A good article from Together for the Gospel called, “Why Charismatics and Calvinists Need Each Other,” speaks of the possible unity between missional oriented Charismatics and theological depth of the Calvinists.
He begins by describing why we are so separated.
This separation has never been more apparent than the present. It’s cause for concern when Pentecostals/charismatics get together in their conferences, read their books, remain in their churches, and never get out of their sandbox… Just as concerning as it is when charismatics stay in their own sandbox, so it is with us Calvinists.
Too often we look at other traditions and believe they are “wrong”, therefore, we cannot work together, worship together, or even converse with each other. We would prefer to die upon our hill of doctrine than to understand the other tradition and see where we have similarities. When we discard whole traditions for past disagreements we can fall into error in our own understanding of the gospel.
As one of my mentors put it, “Charismatics love the fire of God’s power, but sometimes we burn things down with it.” …we Calvinists construct a beautiful fireplace, but sometimes we struggle to get the fire going.
The author is saying that both traditions can learn from each other. We both can strengthen each other’s weakness. Imagine what would happen if we did come together for the gospel?
I am thankful I am seeing more people in the Reformed camp calling themselves Reformed Charismatics.
The goal of this post is not to convince you to be Reformed or Charismatic. The goal is to show you that our traditions should not keep us from coming together as one body of Christ. We need each other! What if the different traditions represent the different body parts of the body of Christ?
Can the eye say to the hand, “I have no need of you”? Or the head to the feet say, “I have no need of you”? Can the Charismatic say to the Reformed, “I have no need of you”? Can the Reformed say to the Charismatic, “I have no need of you”?
In studying the topic of partnership and working together I found myself writing different phrases that mean the same thing:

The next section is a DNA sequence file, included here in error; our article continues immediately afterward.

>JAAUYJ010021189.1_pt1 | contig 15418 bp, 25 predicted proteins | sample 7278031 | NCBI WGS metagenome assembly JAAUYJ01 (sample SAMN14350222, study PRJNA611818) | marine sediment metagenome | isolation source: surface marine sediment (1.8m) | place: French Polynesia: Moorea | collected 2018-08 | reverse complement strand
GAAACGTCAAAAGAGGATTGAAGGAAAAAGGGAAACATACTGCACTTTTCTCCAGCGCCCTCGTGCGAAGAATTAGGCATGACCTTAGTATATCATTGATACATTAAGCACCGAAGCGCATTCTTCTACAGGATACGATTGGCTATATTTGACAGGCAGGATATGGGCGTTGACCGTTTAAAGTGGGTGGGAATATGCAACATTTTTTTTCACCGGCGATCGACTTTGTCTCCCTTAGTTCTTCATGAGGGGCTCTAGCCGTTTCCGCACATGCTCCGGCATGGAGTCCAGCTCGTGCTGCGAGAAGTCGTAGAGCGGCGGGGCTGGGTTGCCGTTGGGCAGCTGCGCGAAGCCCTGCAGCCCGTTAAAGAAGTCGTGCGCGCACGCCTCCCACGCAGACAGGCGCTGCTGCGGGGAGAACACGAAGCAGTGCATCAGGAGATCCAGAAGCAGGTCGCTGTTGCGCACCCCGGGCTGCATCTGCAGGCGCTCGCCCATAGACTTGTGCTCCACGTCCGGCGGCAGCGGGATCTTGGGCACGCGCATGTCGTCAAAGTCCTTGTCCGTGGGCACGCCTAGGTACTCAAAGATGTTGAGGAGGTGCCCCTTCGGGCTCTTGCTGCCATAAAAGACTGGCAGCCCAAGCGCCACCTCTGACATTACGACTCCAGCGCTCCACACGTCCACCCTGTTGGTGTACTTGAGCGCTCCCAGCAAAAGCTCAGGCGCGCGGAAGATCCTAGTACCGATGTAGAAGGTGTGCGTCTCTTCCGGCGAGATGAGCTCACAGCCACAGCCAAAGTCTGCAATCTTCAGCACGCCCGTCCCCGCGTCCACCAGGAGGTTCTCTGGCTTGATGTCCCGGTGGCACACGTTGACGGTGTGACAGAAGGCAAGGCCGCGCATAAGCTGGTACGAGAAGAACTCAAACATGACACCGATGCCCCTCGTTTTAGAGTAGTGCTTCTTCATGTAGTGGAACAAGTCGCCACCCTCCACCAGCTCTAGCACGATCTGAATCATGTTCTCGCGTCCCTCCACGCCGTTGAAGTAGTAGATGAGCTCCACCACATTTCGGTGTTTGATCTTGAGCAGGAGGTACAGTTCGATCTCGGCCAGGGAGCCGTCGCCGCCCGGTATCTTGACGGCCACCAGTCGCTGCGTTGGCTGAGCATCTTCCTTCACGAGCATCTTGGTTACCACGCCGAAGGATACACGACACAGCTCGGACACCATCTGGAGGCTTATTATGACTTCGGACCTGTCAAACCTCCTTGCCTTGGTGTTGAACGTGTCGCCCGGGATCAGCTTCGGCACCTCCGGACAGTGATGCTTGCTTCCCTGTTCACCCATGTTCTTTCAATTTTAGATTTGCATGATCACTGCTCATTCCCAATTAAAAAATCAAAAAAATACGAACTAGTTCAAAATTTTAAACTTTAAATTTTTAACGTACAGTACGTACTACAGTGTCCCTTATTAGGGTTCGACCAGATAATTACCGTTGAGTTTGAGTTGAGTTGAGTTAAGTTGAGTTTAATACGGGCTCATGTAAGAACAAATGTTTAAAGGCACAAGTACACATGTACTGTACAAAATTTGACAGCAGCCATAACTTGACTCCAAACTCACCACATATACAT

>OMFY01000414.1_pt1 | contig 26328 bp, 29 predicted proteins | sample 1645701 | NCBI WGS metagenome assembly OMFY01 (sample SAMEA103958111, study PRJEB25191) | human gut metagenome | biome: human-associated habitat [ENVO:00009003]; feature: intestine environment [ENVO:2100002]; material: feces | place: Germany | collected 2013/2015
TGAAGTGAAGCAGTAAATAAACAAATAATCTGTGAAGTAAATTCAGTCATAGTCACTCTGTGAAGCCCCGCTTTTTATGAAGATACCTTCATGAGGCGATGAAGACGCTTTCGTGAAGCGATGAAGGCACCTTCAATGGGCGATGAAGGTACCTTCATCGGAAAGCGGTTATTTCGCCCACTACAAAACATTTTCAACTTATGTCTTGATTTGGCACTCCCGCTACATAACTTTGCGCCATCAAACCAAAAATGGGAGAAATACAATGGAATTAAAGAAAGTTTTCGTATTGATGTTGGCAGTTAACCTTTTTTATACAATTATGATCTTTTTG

Churches that partner together.
Churches that work together.
Churches who work alone.
To simplify my writing and note taking I am creating new words: multichurch, monochurch, and cochurch.
These aren’t the only ones I am sure to create in my lifetime. I don’t expect much publicity, or recognition pertaining to these words. Most people don’t remember who coined what word. Who coined the word megachurch?
If there is a megachurch, is there such a thing as a microchurch? Or are there only churches and megachurches? Anyways…
Let me define these terms and how I am going to use them.
Multichurch: an association of churches in an area partnered towards a goal or set of goals. This is different than a denomination in that several traditions will be in the same multichurch. Also, I did not want to use the word “ecumenical” because it tends toward a larger body, a global body. My focus will be more localized within a city, town, or area. I will also make use of “multichurch culture” to describe the paradigm I am promoting: a culture where local churches work together for evangelism and outreach.
Monochurch – a church that does not work with other churches, and may even work against other churches. These churches are sceptical of other traditions. Some may even see these churches as heretical. Monochurch culture refers the current culture within the Church today.
Cochurch – an individual church that exists within a multichurch (much like the word coworker). The church is partnered with another church or group of churches. I may not use this word as much as the others.
Tell me what you think? Do you think these words are adequate? Do you think they’ll catch on?
Acts tells the story of the beginning of the Church. The first church grew from 120 people to over 3000 in one day. Reading Acts 2:42-47 we see a mega-church united in body and spirit.
Many read these passages and ask the question, “Why does the Church today look so different than the Church of Acts?” In Acts, they had “all things in common” and no one had need. Looking at the Church today, we are all divided, and we are all in need. The devil has done well to divide and conquer us.
How do we recover from our divisiveness, come together and help each other? I believe the answer lies within these passages in Acts.
Read Acts 2:42-47. Then answer these two questions:
- Where is the church building?
- Who is the head pastor?
Now, these items are not bad or unbiblical. Buildings and pastors are needed. One point I am making here is this: head pastors and buildings don’t make a church. What makes a church are believers that are devoted to the teachings of Jesus Christ, to fellowship, communion, and prayer.
How the First Church functioned was this: meeting in homes to fellowship and being discipled by the Apostles and the other 108 souls that were filled with the Holy Spirit. They were one church, with one message, meeting in multiple buildings. If each house could hold 120 people, that would mean 25 house-churches was required for the First Church.
Incidentally, there are about 25 churches in my home city. Could we be one church, meeting in multiple locations, having the one message of the gospel of Jesus Christ? Can we have all things in common and have no one church, or one family, in need?